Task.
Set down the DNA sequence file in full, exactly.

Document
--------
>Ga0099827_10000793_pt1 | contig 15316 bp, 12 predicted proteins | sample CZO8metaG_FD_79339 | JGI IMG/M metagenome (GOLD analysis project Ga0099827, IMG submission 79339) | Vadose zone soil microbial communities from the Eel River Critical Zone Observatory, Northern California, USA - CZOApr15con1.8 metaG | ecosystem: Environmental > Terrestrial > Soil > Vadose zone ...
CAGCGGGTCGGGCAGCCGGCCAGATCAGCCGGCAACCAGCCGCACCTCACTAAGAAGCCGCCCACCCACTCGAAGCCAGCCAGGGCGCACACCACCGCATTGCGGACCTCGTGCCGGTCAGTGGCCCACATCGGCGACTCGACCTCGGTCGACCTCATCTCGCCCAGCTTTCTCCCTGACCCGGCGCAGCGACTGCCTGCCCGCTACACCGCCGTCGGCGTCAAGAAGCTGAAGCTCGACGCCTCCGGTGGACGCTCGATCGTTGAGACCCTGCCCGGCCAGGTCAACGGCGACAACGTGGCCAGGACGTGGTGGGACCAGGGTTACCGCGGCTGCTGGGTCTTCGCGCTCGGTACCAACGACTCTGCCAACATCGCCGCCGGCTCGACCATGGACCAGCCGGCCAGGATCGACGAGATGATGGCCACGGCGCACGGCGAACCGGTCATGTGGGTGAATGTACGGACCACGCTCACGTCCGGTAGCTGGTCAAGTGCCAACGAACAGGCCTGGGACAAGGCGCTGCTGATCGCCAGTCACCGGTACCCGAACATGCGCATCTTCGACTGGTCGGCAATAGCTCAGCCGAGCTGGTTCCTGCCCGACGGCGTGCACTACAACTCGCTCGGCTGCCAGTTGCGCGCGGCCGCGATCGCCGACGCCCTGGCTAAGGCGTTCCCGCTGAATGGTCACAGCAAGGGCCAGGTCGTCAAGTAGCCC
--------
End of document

>Ga0099827_10000793_pt1 | contig 15316 bp, 12 predicted proteins | sample CZO8metaG_FD_79339 | JGI IMG/M metagenome (GOLD analysis project Ga0099827, IMG submission 79339) | Vadose zone soil microbial communities from the Eel River Critical Zone Observatory, Northern California, USA - CZOApr15con1.8 metaG | ecosystem: Environmental > Terrestrial > Soil > Vadose zone ...
CAGCGGGTCGGGCAGCCGGCCAGATCAGCCGGCAACCAGCCGCACCTCACTAAGAAGCCGCCCACCCACTCGAAGCCAGCCAGGGCGCACACCACCGCATTGCGGACCTCGTGCCGGTCAGTGGCCCACATCGGCGACTCGACCTCGGTCGACCTCATCTCGCCCAGCTTTCTCCCTGACCCGGCGCAGCGACTGCCTGCCCGCTACACCGCCGTCGGCGTCAAGAAGCTGAAGCTCGACGCCTCCGGTGGACGCTCGATCGTTGAGACCCTGCCCGGCCAGGTCAACGGCGACAACGTGGCCAGGACGTGGTGGGACCAGGGTTACCGCGGCTGCTGGGTCTTCGCGCTCGGTACCAACGACTCTGCCAACATCGCCGCCGGCTCGACCATGGACCAGCCGGCCAGGATCGACGAGATGATGGCCACGGCGCACGGCGAACCGGTCATGTGGGTGAATGTACGGACCACGCTCACGTCCGGTAGCTGGTCAAGTGCCAACGAACAGGCCTGGGACAAGGCGCTGCTGATCGCCAGTCACCGGTACCCGAACATGCGCATCTTCGACTGGTCGGCAATAGCTCAGCCGAGCTGGTTCCTGCCCGACGGCGTGCACTACAACTCGCTCGGCTGCCAGTTGCGCGCGGCCGCGATCGCCGACGCCCTGGCTAAGGCGTTCCCGCTGAATGGTCACAGCAAGGGCCAGGTCGTCAAGTAGCCC